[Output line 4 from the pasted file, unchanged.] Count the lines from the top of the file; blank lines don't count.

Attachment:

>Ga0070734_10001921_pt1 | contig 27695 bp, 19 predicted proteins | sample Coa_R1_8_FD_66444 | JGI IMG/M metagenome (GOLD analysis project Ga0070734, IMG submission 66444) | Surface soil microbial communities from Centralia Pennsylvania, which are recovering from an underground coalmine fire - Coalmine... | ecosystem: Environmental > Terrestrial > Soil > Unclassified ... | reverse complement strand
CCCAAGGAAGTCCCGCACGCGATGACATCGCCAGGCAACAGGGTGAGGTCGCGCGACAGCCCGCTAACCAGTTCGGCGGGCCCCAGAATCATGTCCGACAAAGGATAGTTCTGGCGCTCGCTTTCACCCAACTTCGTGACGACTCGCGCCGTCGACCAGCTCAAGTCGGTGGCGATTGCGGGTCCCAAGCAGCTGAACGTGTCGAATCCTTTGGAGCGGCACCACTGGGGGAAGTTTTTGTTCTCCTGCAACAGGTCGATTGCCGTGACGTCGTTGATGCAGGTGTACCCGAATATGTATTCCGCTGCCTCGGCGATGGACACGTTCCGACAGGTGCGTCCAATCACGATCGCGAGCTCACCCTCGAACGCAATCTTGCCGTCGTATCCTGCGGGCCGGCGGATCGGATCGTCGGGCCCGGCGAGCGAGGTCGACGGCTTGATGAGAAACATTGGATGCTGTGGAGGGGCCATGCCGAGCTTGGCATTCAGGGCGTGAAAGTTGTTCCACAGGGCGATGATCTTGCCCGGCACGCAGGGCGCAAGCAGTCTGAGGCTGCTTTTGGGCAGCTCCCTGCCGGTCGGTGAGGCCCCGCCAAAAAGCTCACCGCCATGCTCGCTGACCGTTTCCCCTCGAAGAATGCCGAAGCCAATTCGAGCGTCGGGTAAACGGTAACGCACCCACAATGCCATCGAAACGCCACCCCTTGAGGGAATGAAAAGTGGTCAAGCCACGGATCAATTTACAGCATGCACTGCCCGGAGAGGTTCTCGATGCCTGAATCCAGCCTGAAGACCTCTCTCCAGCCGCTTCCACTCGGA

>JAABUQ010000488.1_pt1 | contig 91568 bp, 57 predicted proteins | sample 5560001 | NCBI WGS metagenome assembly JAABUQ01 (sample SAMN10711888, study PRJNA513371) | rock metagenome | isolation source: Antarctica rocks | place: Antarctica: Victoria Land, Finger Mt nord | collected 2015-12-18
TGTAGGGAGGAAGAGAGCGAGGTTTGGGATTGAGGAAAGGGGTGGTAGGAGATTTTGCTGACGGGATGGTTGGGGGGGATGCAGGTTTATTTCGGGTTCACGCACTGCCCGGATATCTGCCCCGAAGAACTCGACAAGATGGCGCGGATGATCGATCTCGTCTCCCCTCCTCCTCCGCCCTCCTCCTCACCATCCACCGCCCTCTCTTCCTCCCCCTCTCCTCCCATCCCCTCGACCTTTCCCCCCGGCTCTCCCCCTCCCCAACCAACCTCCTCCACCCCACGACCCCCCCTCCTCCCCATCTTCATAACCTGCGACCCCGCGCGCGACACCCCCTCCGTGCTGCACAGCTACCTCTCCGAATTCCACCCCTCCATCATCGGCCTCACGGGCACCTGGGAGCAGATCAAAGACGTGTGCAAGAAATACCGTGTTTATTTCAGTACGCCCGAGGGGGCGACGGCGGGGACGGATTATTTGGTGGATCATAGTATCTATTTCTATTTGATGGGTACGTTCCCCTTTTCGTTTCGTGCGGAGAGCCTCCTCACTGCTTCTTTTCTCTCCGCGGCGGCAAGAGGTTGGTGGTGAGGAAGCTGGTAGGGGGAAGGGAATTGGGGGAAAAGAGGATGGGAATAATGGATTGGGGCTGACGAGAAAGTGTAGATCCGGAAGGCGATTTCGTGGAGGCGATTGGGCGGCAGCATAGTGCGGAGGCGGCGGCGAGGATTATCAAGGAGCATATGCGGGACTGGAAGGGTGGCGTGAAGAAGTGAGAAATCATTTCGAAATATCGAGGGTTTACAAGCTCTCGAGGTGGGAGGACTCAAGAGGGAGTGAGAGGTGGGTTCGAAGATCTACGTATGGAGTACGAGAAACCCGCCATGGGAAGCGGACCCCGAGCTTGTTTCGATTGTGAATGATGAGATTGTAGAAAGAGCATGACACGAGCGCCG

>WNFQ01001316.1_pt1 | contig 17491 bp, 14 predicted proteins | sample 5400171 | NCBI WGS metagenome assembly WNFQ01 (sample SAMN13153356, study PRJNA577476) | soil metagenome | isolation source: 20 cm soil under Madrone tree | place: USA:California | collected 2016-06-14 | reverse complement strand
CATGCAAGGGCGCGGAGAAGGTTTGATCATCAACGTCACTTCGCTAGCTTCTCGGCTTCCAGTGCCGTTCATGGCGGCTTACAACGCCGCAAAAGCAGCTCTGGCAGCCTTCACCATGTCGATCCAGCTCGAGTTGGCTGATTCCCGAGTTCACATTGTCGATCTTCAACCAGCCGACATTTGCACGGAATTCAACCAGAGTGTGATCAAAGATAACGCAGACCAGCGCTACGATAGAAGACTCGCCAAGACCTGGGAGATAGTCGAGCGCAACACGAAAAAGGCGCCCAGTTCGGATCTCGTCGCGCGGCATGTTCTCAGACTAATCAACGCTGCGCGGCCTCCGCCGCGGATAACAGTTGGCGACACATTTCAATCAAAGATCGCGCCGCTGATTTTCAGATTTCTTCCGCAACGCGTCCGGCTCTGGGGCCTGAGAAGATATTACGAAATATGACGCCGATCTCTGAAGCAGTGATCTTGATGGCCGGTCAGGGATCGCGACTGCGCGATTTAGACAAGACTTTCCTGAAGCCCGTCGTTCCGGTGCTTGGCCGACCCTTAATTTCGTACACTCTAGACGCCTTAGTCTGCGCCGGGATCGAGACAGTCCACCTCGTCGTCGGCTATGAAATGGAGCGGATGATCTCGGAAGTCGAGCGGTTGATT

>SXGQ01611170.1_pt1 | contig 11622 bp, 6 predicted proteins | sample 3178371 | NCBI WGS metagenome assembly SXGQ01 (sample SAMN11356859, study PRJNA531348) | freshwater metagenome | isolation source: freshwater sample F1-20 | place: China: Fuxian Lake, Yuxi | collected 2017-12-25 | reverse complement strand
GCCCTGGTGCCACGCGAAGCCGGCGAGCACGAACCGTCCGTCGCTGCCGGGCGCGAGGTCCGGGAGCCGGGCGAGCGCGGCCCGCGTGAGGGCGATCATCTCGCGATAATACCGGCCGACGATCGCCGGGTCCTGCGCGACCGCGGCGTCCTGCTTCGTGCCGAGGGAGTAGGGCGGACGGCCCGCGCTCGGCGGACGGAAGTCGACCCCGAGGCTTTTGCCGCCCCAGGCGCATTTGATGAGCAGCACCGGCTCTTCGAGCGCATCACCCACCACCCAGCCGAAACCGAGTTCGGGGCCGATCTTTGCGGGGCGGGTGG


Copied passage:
TGTAGGGAGGAAGAGAGCGAGGTTTGGGATTGAGGAAAGGGGTGGTAGGAGATTTTGCTGACGGGATGGTTGGGGGGGATGCAGGTTTATTTCGGGTTCACGCACTGCCCGGATATCTGCCCCGAAGAACTCGACAAGATGGCGCGGATGATCGATCTCGTCTCCCCTCCTCCTCCGCCCTCCTCCTCACCATCCACCGCCCTCTCTTCCTCCCCCTCTCCTCCCATCCCCTCGACCTTTCCCCCCGGCTCTCCCCCTCCCCAACCAACCTCCTCCACCCCACGACCCCCCCTCCTCCCCATCTTCATAACCTGCGACCCCGCGCGCGACACCCCCTCCGTGCTGCACAGCTACCTCTCCGAATTCCACCCCTCCATCATCGGCCTCACGGGCACCTGGGAGCAGATCAAAGACGTGTGCAAGAAATACCGTGTTTATTTCAGTACGCCCGAGGGGGCGACGGCGGGGACGGATTATTTGGTGGATCATAGTATCTATTTCTATTTGATGGGTACGTTCCCCTTTTCGTTTCGTGCGGAGAGCCTCCTCACTGCTTCTTTTCTCTCCGCGGCGGCAAGAGGTTGGTGGTGAGGAAGCTGGTAGGGGGAAGGGAATTGGGGGAAAAGAGGATGGGAATAATGGATTGGGGCTGACGAGAAAGTGTAGATCCGGAAGGCGATTTCGTGGAGGCGATTGGGCGGCAGCATAGTGCGGAGGCGGCGGCGAGGATTATCAAGGAGCATATGCGGGACTGGAAGGGTGGCGTGAAGAAGTGAGAAATCATTTCGAAATATCGAGGGTTTACAAGCTCTCGAGGTGGGAGGACTCAAGAGGGAGTGAGAGGTGGGTTCGAAGATCTACGTATGGAGTACGAGAAACCCGCCATGGGAAGCGGACCCCGAGCTTGTTTCGATTGTGAATGATGAGATTGTAGAAAGAGCATGACACGAGCGCCG